Abstract 12688: Long Term Use of Calcium Channel Blockers and Risk of Breast Cancer Development
Introduction: Calcium channel blockers (CCBs) are a mainstay in treating hypertension (HTN). Recently, Li et-al published a population based case-control study (JAMA 2013; 289:2354) reporting CCB use to be associated with incident breast cancer (odds ratio 2.6). We prospectively analyzed 2 Intermountain Healthcare (IHC) databases (db) to confirm or refute this provocative report.
Methods: Two separate analyses were conducted using general patients (GP) seen at IHC and patients undergoing coronary angiography (CV) at IHC facilities. Subjects were females aged 50-70 with no history of breast cancer. Those prescribed CCB were matched 1:1 to subjects not on CCB based on age, race, tobacco, alcohol, body mass index, HTN and follow up time. Multivariable Cox proportional hazards regression was used for the primary analysis of time to incident breast cancer by CCB use adjusting for history of other cancers and family history of breast cancer.
Results: A total of 2612 GP subjects (cases/controls) and 1106 CV subjects (cases/controls) were studied. In the GP db, there was a statistically significant increased risk of breast cancer for subjects using CCB (HR=1.58; 95% CI: 1.10-2.26). Risk was also associated with a positive family history (HR=2.79; 1.96-3.97) and a personal history of cancer (HR=1.87; 1.07-3.26). Breast cancer predominantly developed in <5 y of follow up (64% of cases). However, a reverse relationship was found in the CV db, where the HR was 0.51 (95% CI: 0.27-0.97). This observation was found despite consistent associations with several secondary outcomes, including for incident diabetes, coronary and renal disease.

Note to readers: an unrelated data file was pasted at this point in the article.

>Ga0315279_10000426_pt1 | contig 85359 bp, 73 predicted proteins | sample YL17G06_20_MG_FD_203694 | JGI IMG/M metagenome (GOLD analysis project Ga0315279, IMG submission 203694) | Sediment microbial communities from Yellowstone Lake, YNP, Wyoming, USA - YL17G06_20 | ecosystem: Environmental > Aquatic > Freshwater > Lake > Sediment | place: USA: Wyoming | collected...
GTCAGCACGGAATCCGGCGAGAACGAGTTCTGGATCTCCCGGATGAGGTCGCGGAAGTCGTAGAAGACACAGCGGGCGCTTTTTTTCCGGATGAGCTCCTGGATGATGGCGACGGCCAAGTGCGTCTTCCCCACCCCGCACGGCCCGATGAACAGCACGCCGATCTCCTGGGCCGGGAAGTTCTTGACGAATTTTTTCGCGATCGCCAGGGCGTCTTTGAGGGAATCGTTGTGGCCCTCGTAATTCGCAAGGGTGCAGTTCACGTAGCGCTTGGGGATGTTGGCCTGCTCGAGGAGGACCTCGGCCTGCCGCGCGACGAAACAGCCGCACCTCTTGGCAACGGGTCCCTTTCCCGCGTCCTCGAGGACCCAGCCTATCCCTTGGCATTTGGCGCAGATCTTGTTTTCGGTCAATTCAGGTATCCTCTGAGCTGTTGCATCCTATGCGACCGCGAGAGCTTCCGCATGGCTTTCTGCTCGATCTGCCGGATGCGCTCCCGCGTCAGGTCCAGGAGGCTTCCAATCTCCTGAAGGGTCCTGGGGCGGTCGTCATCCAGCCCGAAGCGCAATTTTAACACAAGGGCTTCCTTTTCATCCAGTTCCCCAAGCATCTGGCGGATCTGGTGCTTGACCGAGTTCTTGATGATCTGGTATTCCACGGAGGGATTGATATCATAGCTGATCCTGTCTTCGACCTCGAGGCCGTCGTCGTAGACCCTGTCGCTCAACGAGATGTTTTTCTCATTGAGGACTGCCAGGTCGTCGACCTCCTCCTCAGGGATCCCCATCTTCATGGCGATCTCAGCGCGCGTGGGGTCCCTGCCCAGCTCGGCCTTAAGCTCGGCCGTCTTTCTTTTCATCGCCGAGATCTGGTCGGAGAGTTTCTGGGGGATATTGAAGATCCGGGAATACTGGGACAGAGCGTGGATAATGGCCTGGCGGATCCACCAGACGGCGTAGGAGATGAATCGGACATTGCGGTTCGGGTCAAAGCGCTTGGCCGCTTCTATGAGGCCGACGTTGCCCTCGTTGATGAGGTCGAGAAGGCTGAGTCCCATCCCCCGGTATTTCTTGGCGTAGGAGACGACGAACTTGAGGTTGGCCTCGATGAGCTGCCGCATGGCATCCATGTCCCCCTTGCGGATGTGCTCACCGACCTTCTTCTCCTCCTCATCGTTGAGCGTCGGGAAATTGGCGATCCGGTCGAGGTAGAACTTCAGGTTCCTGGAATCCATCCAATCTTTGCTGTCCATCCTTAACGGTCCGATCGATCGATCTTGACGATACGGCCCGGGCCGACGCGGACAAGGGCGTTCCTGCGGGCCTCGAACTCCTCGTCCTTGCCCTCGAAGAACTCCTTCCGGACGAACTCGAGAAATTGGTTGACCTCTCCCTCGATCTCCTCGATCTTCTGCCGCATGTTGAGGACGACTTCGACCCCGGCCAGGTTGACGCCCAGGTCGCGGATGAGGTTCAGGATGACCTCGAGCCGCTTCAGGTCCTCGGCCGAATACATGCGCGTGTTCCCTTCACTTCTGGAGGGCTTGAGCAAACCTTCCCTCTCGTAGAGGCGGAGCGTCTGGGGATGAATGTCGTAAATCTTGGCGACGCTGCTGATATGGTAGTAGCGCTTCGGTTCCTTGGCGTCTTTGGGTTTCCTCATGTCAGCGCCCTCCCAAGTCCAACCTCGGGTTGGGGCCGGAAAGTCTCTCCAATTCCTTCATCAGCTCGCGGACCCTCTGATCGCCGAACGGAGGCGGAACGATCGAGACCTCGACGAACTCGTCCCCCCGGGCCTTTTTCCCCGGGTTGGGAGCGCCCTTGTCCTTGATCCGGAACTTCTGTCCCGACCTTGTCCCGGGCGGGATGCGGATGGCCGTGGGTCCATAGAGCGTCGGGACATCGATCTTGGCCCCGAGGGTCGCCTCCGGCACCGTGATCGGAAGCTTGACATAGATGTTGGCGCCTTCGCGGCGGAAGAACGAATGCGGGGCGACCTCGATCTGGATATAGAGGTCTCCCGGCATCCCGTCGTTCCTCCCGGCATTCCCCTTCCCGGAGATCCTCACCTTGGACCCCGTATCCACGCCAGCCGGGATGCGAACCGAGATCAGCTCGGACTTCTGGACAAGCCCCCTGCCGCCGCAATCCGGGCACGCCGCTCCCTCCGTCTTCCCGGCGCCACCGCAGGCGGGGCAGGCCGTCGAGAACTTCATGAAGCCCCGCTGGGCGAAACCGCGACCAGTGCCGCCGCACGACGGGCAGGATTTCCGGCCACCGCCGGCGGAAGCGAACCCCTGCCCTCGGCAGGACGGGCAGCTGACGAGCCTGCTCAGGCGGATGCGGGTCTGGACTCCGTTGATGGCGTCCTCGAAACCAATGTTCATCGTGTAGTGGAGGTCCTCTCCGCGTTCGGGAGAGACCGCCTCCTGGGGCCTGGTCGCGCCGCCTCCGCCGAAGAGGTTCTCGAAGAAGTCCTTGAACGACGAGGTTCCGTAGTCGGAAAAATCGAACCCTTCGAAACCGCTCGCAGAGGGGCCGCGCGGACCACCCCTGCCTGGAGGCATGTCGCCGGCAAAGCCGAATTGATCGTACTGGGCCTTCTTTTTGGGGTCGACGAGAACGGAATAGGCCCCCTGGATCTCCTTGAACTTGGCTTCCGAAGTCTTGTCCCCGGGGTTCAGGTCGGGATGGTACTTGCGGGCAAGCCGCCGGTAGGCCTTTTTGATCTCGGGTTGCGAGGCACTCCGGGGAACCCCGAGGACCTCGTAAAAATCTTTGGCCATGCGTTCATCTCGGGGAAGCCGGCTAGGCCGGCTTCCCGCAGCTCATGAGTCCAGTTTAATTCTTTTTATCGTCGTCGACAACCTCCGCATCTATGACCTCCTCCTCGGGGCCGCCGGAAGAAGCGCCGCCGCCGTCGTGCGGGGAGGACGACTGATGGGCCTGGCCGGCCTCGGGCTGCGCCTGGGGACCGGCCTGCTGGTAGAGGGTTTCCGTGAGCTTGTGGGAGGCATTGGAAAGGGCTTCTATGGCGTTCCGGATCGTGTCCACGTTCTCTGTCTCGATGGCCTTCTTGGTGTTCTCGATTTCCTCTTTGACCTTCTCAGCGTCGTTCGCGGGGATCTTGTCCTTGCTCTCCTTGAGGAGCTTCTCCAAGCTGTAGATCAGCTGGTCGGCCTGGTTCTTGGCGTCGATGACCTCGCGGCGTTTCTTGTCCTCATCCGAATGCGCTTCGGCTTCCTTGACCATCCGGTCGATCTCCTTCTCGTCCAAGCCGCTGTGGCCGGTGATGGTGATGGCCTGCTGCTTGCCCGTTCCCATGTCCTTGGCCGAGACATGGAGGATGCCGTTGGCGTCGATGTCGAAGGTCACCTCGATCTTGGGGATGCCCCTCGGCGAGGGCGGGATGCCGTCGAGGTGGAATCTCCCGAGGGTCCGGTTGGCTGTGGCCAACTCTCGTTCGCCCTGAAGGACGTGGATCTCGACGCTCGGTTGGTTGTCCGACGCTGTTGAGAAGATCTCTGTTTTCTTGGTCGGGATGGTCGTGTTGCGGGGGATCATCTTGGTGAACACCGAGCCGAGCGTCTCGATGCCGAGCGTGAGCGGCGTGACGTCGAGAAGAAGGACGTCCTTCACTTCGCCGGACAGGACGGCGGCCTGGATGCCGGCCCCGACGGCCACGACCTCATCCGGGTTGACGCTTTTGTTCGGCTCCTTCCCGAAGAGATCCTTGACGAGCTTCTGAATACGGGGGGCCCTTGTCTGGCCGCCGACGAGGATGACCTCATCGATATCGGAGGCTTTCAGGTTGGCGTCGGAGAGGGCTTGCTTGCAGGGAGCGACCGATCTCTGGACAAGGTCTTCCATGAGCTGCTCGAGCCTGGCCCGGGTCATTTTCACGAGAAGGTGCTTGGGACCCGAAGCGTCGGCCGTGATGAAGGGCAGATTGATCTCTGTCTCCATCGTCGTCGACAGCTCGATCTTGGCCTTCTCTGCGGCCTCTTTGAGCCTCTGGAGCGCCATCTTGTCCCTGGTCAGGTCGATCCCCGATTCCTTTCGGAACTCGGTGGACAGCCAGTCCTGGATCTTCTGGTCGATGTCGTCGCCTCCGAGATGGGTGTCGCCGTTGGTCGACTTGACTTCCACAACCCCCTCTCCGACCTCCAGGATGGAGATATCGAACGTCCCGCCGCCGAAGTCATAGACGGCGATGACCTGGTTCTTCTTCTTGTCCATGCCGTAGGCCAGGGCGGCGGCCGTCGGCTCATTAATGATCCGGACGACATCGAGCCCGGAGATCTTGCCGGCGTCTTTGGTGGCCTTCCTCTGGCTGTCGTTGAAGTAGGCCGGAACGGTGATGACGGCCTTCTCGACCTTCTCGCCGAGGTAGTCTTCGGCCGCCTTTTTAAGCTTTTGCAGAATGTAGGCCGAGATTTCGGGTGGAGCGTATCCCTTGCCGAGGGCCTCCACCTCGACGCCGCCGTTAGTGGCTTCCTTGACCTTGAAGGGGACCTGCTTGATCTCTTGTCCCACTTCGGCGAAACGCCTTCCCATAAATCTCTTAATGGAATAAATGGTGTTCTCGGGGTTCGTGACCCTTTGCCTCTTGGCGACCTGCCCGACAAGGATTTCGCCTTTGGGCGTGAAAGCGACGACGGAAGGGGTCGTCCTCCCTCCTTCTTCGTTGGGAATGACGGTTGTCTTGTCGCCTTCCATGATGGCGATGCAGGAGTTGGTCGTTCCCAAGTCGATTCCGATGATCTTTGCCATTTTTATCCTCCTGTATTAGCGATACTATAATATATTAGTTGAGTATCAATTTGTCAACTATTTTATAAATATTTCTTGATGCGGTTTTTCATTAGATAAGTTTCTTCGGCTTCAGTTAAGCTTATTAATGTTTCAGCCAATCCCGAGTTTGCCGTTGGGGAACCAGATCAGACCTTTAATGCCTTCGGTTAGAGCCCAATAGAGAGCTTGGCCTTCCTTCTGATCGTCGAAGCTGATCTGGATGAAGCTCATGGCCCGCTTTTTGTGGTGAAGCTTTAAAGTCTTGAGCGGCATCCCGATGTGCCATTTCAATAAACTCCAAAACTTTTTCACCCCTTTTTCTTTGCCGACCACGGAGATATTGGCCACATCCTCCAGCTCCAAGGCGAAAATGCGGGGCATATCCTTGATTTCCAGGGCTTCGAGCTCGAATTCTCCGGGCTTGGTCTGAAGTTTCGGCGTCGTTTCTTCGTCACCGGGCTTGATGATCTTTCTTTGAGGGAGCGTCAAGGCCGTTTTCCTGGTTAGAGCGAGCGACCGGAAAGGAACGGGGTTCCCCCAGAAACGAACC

Conclusion: A modest association between CCB use and incident breast cancer was observed in the GP db, but results were not reproducible in the CV db. Given lack of a credible mechanism and failure of previous randomized CCB studies to detect a signal, we interpret these modest and conflicting associations to likely represent uncorrected confounding, e.g. prescriber bias or drug interactions. Similarly, we believe the results of Li et-al may represent confounding. Given the important role of CCBs in clinical medicine, further studies are warranted, including randomized trials to assess CCB safety with respect to breast cancer risk.
Author Disclosures: U.T. Lam: None. S. Knight: None. T.L. Bair: None. V.T. Le: None. J.B. Muhlestein: None. J.L. Anderson: None.
- © 2014 by American Heart Association, Inc.